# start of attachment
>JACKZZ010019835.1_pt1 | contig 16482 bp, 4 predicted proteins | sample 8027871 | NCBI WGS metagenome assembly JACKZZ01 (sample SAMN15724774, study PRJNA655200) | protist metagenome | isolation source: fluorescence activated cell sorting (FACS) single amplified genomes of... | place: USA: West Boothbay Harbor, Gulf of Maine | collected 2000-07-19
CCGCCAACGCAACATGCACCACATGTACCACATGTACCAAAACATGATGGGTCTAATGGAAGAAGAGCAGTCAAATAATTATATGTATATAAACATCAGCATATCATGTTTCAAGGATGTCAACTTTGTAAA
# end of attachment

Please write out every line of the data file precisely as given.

>JACKZZ010019835.1_pt1 | contig 16482 bp, 4 predicted proteins | sample 8027871 | NCBI WGS metagenome assembly JACKZZ01 (sample SAMN15724774, study PRJNA655200) | protist metagenome | isolation source: fluorescence activated cell sorting (FACS) single amplified genomes of... | place: USA: West Boothbay Harbor, Gulf of Maine | collected 2000-07-19
CCGCCAACGCAACATGCACCACATGTACCACATGTACCAAAACATGATGGGTCTAATGGAAGAAGAGCAGTCAAATAATTATATGTATATAAACATCAGCATATCATGTTTCAAGGATGTCAACTTTGTAAA